Narrator: Yukitero Naka and his people know what is really happening in the nuclear ruins. [...] Even if they were able to create enough qualified engineers and staff for the next 40 years, one problem remains that could change Japan and the world.

Question: Is the nuclear power plant safe now?

Yukitero Naka, Nuclear Engineer: Well, that’s what TEPCO and the government says, but the people in there don’t believe it. There is still a great danger. My personal concern is the fourth reactor block. The building has been strongly damaged by the earthquake.

There are approximately 1300 spent fuel rods in the cooling pond on level four. In the level above newer rods are stored as well as a lot of heavy machinery. This is all very, very heavy. If another earthquake occurs then the building could collapse and another chain reaction could very likely occur.

Narrator: So, a meltdown under the free sky which would be the end of Japan as we know it today. The radiation would be direct deadly. The work on the ground would be totally impossible. The most likely consequence is that reactors 1, 2, 3, 5 and 6 get out of control. Armageddon!



Die Fukushima-Lüge (7 March 2012) © ZDF. Video Source: ZDF via Youtube.

Fukushima Evac Retro Cunard Line Redux. Image Source: Fukushima Diary.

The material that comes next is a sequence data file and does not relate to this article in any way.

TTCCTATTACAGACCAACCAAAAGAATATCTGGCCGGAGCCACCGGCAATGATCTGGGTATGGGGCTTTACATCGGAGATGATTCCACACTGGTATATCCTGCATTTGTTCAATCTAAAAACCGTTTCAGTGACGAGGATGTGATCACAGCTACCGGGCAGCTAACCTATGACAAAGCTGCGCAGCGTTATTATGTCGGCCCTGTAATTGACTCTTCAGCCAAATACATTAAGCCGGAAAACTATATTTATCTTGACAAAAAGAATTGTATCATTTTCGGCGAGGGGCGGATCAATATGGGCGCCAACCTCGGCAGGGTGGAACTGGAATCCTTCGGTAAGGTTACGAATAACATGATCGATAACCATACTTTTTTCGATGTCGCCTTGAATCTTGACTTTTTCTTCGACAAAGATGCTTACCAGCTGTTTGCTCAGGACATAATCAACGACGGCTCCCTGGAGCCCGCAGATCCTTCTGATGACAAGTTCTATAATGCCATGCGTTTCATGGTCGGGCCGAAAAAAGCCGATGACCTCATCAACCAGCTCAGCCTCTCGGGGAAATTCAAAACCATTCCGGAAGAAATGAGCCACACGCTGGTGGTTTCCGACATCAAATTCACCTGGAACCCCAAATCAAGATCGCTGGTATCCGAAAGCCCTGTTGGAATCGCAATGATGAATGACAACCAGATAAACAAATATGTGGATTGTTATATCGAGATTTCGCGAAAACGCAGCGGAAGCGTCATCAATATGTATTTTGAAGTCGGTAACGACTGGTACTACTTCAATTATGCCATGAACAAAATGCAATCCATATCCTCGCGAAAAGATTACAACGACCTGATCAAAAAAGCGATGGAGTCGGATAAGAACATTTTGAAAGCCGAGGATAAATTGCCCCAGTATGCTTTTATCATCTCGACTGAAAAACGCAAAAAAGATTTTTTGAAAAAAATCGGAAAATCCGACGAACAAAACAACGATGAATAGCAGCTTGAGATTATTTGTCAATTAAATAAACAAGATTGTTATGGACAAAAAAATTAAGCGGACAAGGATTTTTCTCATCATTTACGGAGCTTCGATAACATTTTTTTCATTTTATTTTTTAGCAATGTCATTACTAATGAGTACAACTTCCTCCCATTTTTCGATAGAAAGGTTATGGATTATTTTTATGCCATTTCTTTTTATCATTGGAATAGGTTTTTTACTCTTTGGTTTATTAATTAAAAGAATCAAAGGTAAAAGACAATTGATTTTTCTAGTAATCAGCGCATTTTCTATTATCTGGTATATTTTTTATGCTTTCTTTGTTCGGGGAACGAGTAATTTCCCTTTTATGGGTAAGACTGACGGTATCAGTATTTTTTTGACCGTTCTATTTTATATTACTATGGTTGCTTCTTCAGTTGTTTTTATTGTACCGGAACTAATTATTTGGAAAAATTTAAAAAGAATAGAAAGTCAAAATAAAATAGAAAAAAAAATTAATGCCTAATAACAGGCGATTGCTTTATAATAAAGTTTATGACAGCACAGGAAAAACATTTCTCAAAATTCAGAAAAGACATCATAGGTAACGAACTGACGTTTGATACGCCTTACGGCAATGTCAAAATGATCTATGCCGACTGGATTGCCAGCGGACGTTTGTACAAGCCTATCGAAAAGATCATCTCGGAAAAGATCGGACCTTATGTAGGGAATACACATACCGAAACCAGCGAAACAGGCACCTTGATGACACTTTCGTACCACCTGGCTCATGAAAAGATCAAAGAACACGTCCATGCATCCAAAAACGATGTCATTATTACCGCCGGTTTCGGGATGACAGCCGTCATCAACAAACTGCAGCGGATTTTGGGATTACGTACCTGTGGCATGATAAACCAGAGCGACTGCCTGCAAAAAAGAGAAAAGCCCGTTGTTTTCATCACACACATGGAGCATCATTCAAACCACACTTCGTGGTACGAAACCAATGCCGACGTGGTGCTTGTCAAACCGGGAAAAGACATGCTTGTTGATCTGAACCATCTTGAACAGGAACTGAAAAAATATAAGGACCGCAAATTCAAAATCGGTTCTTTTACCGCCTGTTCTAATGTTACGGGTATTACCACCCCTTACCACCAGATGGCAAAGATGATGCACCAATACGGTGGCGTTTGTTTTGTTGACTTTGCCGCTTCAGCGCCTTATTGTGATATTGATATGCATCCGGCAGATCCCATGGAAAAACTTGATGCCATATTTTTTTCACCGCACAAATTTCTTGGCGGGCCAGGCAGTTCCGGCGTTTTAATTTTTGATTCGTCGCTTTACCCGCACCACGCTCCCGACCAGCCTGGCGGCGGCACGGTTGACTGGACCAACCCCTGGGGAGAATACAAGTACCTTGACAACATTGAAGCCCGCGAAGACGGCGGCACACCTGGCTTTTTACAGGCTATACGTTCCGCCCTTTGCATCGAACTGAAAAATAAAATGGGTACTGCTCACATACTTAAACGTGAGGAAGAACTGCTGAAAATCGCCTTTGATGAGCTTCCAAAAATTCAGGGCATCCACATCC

In Japan, people are talking about moving within the country or even emigrating - mostly to South Korea. There are also initiatives to move Japanese children abroad. These projects are similar to the protective efforts undertaken for children from the Ukraine and Belarus in the 1980s, who spent summers with families in the UK, Europe and North America. See: here, here, here, here and here. Japanese residents are demanding Citizens' rights to evacuate (see also here). There is an ipetition here calling for accurate statements of radiation levels in Japan and subsidized evacuation from an 80 kilometre radius around the Fukushima plants. The petition also requests a revision of the government's stated 'safe' levels of radiation exposure: "We are demanding that across the land of Japan, the 'safe' legal limit in radiation exposure be reset to the default of 1 millisievert per year!" There is a photojournalist's report on Japan's nuclear evacuees and their life in temporary housing, here.


29 June 2011, wildfire at Los Alamos nuclear facility; time lapse filmed by local resident. Video Source: Youtube.

In the nuclear industry, the conditions for explosion with fallout can be reached in milliseconds if things go wrong. Below are clickable links on radioactive fallout and fallout projections associated with Fukushima; on the lingering effects of Chernobyl; on a grisly story from Kazakhstan; and on a largely-unpublicized nuclear event in November 2011 in Eastern and Central Europe, likely from a facility in Hungary. Last summer, there was an alarming fire at Los Alamos nuclear facility (see video above); there was also a small-ish nuclear waste fire there in March, 2012. In the list below, the most recent headlines are provided first. Reading from the bottom up gives the unfolding global nuclear story over the past year. Most links are from Energy News, which collects stories from across mainstream news sources; original MSM links can be found on these Energy News pages. Some are multiple links, from different sources, for the same news story: